CAS Community Leader Paul Powell has been leading CAS meetings for several years. Claire Penketh, Senior Press Officer at BCS, asked him for a few of his top tips on how to run a good CAS session.
"I'm genuinely interested in this stuff and I think that really helps and comes across. Plus, making sure the sessions leave people with something they can take back and use in their own classrooms. My first top tip is to have an entry activity. My best session recently was about networking and, as soon as people walked in the door, I gave them something to do.
"Quite often at a CAS meeting you are waiting for people to turn up because people may have to travel far in order to attend. In this case I told them to work out how they would send a short message across a length of string with their eyes closed. It meant I could meet and greet people who were still arriving, or come back to people who had been doing the activity for a while and move them on to something else. It just kept the energy going right from the start. All the resources I use are ones that I have tried out before – but yeah, I've definitely had times when things have unexpectedly got in the way, and that is the same as when you are running any session for the first time.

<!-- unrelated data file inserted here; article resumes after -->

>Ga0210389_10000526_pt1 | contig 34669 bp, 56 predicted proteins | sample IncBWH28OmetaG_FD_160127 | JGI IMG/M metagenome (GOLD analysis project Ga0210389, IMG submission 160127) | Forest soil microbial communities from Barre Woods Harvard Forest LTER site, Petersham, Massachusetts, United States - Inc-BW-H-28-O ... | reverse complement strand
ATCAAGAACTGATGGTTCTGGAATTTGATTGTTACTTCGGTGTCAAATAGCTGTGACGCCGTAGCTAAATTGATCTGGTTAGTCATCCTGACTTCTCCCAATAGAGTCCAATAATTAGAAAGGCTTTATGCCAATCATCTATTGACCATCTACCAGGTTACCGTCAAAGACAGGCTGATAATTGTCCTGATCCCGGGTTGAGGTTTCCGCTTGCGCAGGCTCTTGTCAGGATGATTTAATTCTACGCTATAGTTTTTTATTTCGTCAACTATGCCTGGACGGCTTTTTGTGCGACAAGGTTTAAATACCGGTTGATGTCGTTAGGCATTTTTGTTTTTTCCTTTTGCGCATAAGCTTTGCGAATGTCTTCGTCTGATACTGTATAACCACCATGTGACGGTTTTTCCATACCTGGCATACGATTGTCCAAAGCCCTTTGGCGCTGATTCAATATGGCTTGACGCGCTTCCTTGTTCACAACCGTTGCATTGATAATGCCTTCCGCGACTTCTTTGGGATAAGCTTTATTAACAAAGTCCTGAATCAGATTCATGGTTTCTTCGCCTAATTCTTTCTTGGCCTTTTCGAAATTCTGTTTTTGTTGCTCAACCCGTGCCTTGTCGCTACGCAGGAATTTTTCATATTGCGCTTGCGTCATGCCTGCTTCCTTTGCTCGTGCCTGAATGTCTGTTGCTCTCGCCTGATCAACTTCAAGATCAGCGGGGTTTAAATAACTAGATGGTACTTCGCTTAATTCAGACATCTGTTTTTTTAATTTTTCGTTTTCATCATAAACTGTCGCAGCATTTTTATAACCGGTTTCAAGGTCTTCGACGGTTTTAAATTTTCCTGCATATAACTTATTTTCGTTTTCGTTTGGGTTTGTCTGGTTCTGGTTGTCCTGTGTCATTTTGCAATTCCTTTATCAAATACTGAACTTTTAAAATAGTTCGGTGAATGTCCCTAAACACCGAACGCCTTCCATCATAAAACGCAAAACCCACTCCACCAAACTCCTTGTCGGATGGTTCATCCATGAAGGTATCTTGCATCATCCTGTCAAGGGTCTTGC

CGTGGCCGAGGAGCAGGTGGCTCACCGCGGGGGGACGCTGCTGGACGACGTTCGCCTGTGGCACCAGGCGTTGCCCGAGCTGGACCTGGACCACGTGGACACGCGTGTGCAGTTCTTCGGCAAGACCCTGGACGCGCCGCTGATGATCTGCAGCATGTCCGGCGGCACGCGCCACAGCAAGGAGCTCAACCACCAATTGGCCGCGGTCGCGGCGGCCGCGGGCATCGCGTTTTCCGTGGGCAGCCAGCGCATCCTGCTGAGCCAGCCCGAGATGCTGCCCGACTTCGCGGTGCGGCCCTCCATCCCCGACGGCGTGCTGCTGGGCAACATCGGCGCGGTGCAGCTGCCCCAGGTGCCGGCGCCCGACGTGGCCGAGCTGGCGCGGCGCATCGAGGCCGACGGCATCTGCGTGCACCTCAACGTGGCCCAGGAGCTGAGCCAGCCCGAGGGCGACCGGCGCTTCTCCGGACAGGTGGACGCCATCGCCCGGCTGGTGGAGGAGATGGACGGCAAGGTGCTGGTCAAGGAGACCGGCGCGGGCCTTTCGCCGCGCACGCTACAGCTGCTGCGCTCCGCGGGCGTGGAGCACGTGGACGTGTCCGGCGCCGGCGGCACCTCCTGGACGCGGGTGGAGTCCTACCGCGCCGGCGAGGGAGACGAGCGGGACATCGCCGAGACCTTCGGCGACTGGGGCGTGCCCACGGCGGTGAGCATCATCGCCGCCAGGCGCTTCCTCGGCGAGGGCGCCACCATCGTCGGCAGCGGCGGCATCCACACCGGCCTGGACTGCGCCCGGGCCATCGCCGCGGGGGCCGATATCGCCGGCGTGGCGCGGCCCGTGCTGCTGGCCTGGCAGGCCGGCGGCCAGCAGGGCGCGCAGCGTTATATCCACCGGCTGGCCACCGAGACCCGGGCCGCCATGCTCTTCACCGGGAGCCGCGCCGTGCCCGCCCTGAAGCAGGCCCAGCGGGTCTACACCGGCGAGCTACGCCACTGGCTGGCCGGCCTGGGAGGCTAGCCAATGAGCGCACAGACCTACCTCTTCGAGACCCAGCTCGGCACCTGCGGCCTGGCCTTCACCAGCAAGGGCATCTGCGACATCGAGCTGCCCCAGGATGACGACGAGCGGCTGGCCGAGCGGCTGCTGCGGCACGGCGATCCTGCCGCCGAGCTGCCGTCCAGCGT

"I came in to teaching relatively late in life at 35, following a career in industry. I know that changing from IT to a computer-science-based curriculum has been challenging for many people – but, for me, that was why I decided to become a teacher, because the curriculum really excited me. I felt I had a lot of experience to give.
"I did a Computer Science degree, worked as a C++ programmer, was made redundant during the dot.com crash; then I ended up being a systems administrator and building a network. Because it was a small company, I had to teach myself along the way.
"I think it means I'm good at doing practical things. When it comes to teaching kids, they can see how the theory can work in reality. For instance, a website can be constructed on a Notepad and then uploaded onto a Raspberry Pi. This means that suddenly the pupils can network to their friends' sites and it comes alive in a way that it might not have done otherwise. I think having that background knowledge means that I can simplify high-level stuff in a way that is interesting and relevant."
If you are inspired to run a CAS Community group in your area, please apply here